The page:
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XINHUA NEWS SERVICE REPORTS FROM THE AFRICAN CONTINENT

 

Growing number of slum residents in Nairobi use cooking gas

NAIROBI (Xinhua) -- At the shop in Kariobangi on the east of Nairobi, Kenya’s capital, businessman Victor Kinuthia whistles as he dusts two 6kg cooking gas cylinders with a flywhisk.

He later hands them to his assistant, who fastens them on the carrier of a bicycle, and rides to the direction of the nearby Korogocho slum, which is neighboring the low income estate.

“A good number of my customers come from the slum,” said Kinuthia on Saturday. “They are using cooking gas, but mainly the 6kg, which is why over 90 percent of what I am selling is the small cylinders.”

Kinuthia is among the cooking gas dealers in various suburbs in Nairobi who are experiencing booming business as demand for the commodity, grows.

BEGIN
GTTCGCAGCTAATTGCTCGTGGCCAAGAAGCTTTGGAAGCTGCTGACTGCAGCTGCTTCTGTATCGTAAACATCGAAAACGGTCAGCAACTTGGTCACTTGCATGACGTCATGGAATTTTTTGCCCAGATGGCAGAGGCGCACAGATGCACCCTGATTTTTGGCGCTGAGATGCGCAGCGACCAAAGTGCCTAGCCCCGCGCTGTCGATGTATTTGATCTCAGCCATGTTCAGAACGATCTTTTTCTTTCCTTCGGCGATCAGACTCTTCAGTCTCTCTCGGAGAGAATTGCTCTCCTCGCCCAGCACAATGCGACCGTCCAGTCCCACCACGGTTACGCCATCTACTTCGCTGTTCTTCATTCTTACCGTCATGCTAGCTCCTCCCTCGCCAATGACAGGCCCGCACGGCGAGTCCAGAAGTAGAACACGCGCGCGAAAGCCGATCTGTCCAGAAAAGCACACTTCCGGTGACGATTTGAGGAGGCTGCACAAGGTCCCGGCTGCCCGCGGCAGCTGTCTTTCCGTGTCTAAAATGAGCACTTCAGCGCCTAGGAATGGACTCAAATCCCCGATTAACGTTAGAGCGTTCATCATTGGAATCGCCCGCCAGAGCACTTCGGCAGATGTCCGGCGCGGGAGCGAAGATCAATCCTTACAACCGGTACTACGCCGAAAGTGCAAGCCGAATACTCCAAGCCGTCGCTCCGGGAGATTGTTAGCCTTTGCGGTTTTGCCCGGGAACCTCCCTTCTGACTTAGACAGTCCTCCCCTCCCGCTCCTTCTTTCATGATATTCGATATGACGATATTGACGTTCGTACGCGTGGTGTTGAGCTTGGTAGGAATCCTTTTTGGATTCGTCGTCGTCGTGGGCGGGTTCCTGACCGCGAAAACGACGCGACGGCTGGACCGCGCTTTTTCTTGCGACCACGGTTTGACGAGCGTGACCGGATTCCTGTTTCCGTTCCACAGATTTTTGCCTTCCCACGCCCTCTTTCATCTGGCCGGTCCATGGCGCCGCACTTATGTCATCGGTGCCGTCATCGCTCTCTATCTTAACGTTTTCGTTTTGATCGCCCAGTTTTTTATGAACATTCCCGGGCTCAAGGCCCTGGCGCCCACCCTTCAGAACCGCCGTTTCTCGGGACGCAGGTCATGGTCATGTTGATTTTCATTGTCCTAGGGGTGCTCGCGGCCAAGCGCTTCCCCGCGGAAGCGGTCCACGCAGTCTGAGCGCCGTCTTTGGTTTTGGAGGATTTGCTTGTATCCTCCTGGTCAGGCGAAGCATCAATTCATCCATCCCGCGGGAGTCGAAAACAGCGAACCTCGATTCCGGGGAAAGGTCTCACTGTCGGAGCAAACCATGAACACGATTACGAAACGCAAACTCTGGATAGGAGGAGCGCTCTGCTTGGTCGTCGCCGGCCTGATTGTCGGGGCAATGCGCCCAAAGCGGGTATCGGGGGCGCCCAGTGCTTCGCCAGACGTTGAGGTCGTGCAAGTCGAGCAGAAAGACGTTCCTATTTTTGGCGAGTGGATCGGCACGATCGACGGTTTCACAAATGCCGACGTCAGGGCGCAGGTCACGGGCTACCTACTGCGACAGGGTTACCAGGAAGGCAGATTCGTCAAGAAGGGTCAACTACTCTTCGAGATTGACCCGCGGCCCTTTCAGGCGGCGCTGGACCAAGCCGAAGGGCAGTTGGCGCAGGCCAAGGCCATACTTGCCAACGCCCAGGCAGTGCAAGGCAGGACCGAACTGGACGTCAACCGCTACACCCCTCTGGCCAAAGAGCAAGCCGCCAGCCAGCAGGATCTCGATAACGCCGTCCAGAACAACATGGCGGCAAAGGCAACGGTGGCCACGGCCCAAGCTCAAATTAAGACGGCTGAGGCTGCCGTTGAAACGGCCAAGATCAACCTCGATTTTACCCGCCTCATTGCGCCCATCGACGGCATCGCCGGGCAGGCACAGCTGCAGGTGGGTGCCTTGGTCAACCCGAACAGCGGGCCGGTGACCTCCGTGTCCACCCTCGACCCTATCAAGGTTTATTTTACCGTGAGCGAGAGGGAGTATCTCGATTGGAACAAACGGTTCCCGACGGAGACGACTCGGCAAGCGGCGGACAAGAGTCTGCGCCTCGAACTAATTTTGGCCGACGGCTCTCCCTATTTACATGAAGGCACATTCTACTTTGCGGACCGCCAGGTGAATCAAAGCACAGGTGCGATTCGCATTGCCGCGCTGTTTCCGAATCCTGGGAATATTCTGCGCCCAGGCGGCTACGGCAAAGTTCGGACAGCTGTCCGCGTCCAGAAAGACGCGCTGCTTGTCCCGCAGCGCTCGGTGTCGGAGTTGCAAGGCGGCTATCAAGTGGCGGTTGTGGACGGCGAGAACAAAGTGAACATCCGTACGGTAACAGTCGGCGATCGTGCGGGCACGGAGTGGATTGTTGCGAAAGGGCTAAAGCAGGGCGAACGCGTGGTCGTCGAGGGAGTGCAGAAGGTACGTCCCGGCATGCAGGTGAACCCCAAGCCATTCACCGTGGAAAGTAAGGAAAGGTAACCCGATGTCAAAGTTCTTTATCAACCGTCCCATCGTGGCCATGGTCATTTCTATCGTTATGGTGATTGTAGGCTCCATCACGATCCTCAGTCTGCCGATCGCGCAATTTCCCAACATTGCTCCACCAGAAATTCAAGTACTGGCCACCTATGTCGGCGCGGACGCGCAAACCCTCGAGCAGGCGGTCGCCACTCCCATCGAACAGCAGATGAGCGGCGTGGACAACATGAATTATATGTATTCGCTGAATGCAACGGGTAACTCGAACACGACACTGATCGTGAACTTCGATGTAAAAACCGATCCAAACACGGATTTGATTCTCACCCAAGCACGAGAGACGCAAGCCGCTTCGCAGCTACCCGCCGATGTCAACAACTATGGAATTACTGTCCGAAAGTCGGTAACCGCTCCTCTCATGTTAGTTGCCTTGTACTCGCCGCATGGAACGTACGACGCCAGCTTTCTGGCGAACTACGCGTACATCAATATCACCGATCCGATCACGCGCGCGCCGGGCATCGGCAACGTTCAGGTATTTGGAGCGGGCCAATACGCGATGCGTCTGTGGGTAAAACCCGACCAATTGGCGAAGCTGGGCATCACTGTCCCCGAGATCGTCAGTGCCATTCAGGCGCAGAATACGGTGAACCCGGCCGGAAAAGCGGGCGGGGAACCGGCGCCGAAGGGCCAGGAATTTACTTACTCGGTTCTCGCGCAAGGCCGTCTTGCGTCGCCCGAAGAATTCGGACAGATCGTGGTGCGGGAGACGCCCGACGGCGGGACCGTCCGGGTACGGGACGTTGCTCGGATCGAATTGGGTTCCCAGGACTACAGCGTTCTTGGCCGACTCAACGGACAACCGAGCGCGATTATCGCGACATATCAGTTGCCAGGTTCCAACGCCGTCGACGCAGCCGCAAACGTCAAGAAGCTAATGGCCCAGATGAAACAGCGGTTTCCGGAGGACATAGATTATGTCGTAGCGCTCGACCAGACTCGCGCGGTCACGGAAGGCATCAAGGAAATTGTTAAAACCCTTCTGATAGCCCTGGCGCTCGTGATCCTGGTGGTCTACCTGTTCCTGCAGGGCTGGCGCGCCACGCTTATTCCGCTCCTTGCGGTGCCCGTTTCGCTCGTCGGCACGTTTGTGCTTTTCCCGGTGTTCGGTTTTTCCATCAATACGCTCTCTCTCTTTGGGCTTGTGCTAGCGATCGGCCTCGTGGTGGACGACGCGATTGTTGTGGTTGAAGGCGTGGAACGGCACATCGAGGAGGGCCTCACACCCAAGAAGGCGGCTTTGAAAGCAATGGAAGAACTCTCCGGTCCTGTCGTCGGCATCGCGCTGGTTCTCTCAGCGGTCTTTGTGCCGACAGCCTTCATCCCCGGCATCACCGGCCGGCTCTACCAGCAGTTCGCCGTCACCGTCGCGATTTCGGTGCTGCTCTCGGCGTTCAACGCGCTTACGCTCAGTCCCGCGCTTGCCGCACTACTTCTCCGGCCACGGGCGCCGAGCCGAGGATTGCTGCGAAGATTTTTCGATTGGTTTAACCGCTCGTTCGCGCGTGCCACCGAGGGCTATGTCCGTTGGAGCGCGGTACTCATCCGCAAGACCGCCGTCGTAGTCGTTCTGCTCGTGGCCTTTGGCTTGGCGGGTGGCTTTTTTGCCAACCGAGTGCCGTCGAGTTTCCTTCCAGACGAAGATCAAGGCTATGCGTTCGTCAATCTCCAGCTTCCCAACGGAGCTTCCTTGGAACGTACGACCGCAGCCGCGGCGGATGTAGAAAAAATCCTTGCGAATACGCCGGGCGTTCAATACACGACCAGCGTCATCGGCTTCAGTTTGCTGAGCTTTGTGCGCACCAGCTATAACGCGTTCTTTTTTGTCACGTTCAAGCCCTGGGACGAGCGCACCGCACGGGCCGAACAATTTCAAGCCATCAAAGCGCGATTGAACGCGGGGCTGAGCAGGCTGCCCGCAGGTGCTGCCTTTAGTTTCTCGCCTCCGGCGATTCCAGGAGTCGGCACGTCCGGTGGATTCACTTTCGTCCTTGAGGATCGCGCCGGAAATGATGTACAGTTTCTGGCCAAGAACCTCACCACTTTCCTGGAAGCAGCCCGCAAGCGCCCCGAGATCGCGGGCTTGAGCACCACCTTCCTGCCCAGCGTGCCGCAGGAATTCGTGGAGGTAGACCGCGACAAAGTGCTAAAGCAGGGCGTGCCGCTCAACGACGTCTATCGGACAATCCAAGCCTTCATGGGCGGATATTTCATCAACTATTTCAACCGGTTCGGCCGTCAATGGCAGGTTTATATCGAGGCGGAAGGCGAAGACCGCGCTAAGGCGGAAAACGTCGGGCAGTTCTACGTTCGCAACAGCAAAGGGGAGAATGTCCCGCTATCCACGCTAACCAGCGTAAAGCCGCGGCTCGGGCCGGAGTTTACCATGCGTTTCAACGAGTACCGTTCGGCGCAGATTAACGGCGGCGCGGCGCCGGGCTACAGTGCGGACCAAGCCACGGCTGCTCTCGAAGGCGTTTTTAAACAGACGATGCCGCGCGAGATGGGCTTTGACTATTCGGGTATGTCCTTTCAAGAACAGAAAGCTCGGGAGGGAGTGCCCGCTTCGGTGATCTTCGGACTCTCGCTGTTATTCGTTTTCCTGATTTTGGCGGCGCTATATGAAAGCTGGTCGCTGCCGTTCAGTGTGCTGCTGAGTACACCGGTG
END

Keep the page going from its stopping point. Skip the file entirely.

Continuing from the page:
The trader noted that the slum residents started using cooking gas as the cost dropped following decline in fuel prices. Consumption of the clean energy in the East African nation is currently at a three-year high.

Kinuthia sells the 6kg cylinder at 12.5 U.S. dollars while the 13kg, which he stores in small numbers at 25 dollars, prices that are lower than those in middle income estates by at least 1.1 dollars.

Kenyans are now consuming 8,000 metric tones (MT) of cooking gas per month, according to latest data from Kenya National Bureau of Statistics.

The last time East African nation residents consumed 8,000MT of cooking gas was in 2012.

“I could not resist buying cooking gas after I realized it is going for about 11 dollars. I have not used the fuel for more than a year though I have a cylinder because of high prices,” said Nancy Musembi, a community support worker in Korogocho.

Away from Korogocho, in Mathare slum a few kilometers away, that residents are warming up to cooking gas is evident in the number of shops selling the commodity on the periphery of the informal settlement.

Salome Wanjiku, a social worker in Mathare, acknowledged that a good number of residents are using cooking gas.

“My work enables me to walk in peoples’ homes in the informal settlement and I can confirm that I see the 6kg cylinder that is attached to a burner in many homes,” said Wanjiku, who lives in the slum and uses cooking gas.

             

 

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